A couple who is expecting their first child travel around the U.S. in order to find a perfect place to start their family. Along the way, they have misadventures and find fresh connections with an assortment of relatives and old friends who just might help them discover "home" on their own terms for the first time.
A psychological study of operations desert shield and desert storm during the gulf war; through the eyes of a U.S marine sniper who struggles to cope with the possibility his girlfriend may be cheating on him back home.
A story that follows a New York woman (who doesn't really have an apartment), apprentices for a dance company (though she's not really a dancer), and throws herself headlong into her dreams, even as their possibility dwindles.
Burt Farlander and Verona De Tessant are a couple steeped in eccentricity and irregularity but are very much in love. So when they find out that Verona is pregnant they seem to be taking it in their stride. Verona is enjoying pregnancy, Burt is already practicing skill that he believes a good father should have, and they living in the same state as Burt's parents, Jerry and Gloria, so that their prospective daughter can have grandparents. However, things are shaken up when Burt and Verona go to dinner at Jerry and Gloria's house, as Burt's parents reveal a surprising piece of news. They have decided to move to Antwerp in Belguim a month before the baby is due, scuppering Burt and Verona's plans of having their children's grandparents around. Because Verona lost her parents when she was relatively young, she finds this news very hard to take, but the resilient couple quickly find a way to turn it in to a positive. It becomes obvious that this is what the pair needed, as they decide to ... Written by
Jim Gaffigan who plays Lowell in the film is a stand up comedian who often tells a joke about the fact that the male seahorses give birth, saying that a stubborn scientist incorrectly identified the male so he when questioned he said that the males have the babies. In the film Roderick mentions that he loves seahorses because the males have the babies and wishes he could give birth to LN's babies. See more »
When Burt and Verona arrive at her childhood home, the scene cuts back and forth between a shot through the house towards the water, and a shot from that side back through the door they originally entered. The shots featuring the shore front side of the house show a strong breeze and lots of tree movement, while the shots looking the other direction show no wind and the trees completely still. See more »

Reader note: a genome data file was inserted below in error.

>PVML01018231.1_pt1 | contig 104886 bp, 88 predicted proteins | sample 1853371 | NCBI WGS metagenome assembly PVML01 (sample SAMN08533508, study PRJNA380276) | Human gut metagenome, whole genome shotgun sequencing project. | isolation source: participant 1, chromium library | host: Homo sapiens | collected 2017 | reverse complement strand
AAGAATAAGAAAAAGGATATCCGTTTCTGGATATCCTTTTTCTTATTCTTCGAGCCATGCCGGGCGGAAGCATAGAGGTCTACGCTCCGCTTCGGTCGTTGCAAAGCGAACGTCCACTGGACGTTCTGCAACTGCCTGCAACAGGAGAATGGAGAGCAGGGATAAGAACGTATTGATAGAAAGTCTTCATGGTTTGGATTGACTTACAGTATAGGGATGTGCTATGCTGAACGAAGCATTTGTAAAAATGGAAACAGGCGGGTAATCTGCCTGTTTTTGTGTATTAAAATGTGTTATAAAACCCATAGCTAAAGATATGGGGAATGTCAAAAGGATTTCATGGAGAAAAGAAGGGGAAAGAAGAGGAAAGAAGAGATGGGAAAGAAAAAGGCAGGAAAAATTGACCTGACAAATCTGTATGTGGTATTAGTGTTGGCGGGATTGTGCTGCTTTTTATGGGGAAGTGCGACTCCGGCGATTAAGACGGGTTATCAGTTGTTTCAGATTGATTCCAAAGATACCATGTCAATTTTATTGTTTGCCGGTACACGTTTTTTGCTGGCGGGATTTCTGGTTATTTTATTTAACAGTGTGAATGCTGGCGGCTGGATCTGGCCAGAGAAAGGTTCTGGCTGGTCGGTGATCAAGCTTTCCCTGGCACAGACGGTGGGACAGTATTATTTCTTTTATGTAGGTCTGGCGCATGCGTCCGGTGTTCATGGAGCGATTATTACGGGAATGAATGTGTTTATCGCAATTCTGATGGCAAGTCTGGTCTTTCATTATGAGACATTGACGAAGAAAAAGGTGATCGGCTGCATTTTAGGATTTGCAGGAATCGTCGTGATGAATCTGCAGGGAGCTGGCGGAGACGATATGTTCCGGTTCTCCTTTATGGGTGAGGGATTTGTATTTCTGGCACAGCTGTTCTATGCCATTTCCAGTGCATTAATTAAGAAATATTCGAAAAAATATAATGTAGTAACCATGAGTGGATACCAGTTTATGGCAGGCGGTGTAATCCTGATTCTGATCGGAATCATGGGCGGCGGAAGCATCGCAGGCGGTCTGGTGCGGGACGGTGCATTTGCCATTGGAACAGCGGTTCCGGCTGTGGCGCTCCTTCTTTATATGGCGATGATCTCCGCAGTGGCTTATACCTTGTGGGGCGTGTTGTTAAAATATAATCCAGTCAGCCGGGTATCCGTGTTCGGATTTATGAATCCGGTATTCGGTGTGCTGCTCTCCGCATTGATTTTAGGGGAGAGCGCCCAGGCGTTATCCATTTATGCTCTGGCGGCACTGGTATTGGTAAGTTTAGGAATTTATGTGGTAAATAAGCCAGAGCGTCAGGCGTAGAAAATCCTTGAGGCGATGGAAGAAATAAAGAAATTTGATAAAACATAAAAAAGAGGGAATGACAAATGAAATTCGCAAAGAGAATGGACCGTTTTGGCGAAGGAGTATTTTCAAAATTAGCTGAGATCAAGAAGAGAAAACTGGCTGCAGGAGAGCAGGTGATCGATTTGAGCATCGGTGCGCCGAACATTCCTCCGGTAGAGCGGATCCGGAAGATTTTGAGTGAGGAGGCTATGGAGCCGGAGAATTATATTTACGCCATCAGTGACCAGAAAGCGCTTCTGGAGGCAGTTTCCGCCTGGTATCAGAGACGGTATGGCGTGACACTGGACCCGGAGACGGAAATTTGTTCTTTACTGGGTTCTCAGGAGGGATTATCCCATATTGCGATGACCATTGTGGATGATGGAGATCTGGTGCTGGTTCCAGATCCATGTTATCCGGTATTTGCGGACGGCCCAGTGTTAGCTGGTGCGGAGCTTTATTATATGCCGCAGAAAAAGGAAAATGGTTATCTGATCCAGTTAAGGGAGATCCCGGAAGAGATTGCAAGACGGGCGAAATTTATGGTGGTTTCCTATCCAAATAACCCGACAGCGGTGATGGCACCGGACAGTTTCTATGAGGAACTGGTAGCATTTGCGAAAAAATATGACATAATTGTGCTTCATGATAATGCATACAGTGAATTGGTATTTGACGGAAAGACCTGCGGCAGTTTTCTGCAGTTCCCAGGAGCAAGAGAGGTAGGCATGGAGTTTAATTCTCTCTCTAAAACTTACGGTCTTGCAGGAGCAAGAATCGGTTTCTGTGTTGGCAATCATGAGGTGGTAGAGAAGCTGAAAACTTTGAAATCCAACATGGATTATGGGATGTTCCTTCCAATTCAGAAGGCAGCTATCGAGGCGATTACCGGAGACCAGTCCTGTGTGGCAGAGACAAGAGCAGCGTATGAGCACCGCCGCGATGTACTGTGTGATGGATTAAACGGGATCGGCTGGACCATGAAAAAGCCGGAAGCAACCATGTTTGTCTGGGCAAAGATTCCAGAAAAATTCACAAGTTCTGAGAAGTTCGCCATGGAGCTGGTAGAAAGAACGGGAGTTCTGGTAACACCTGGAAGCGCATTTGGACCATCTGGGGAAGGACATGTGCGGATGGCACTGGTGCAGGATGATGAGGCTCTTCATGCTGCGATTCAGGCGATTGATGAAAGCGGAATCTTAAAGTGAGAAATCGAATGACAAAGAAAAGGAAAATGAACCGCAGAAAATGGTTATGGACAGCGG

Do you promise to let our daughter be fat or skinny or any weight at all? Because we want her to be happy, no matter what. Being obsessed with weight is just too cliché for our daughter.
Verona De Tessant:
Yes, I do. Do you promise, when she talks, you'll listen? Like, really listen, especially when she's scared? And that her fights will be your fights?
I do. And do you promise that if I die some embarrassing and boring death that you're gonna tell our daughter that her father was killed by Russian soldiers in ...
[...] See more »
I think I can honestly say that I like Sam Mendes. His films seem to gun above all else for a place of timeless emotional resonance (even when that timelessness eludes the films themselves) and usually succeed, even within the more confined quarters of their respective settings, whether the war-gutted landscape of Jarhead or the 30s era noir of Road To Perdition. Although the critically loved American Beauty loses alarming shades of impact for me with each viewing due to its flawed philosophical stabs toward truth, Mendes still manages to provoke a contemplative mindset out of his audience. His films operate well on that level, even when they fall short in their personal declarations.
Away We Go is Mendes' warmest film to date, taking on a tone of humor and lightness that none of his other works approached without a biting irony to match. Bert (The Office's John Krasinsky) and Verona (SNL's Maya Rudolph) are a young couple expecting their first child. They occupy a ramshackle trailer in Colorado near where Bert's parents (Jeff Daniels and Catherine O' Hara) live. Bert and Verona's reasons to remain in the area fall apart quickly when his parents decide to immediately move to France for a couple years, despite hearing the news of their coming grandchild. With that incentive now gone, the couple embarks on a road trip around the continental U.S. to reunite with old friends and look for a new place to call home. With each stop, through each encounter with estranged family and past friends, they find unsurety in their future as well as deepening layers in their relationship.
I've read a couple accounts that criticize the clashes between the poignancy and humor in Away We Go, and to a certain extent I would have to agree. There is definitely a clumsily staggered rhythm at certain points in the story, but overall I'd say that the heart of the insights and conflict overcomes the erraticism of the pace. There is some great chemistry between Krasinsky and Rudolph, and the talent (the aforementioned Daniels and O' Hara, Jim Gaffigan, Allison Janney, Paul Schneider, and Maggie Gyllenhaal, among the rest of the supporting ensemble) create convincing foils and compliments to Bert and Verona's journey. The direction is solid, and the screenplay (by first time screenwriters, novelist husband-and-wife team Vandela Vida and Dave Eggers) is sharp, hilarious and mostly consistent with its narrative. There's really nothing to keep me from recommending Away We Go. It's got an infectious vibe to it, and while it may be incongruent at times, and perhaps ride the Juno/Little Miss Sunshine/Junebug wave a little hard, it still remains enjoyable and heartfelt.
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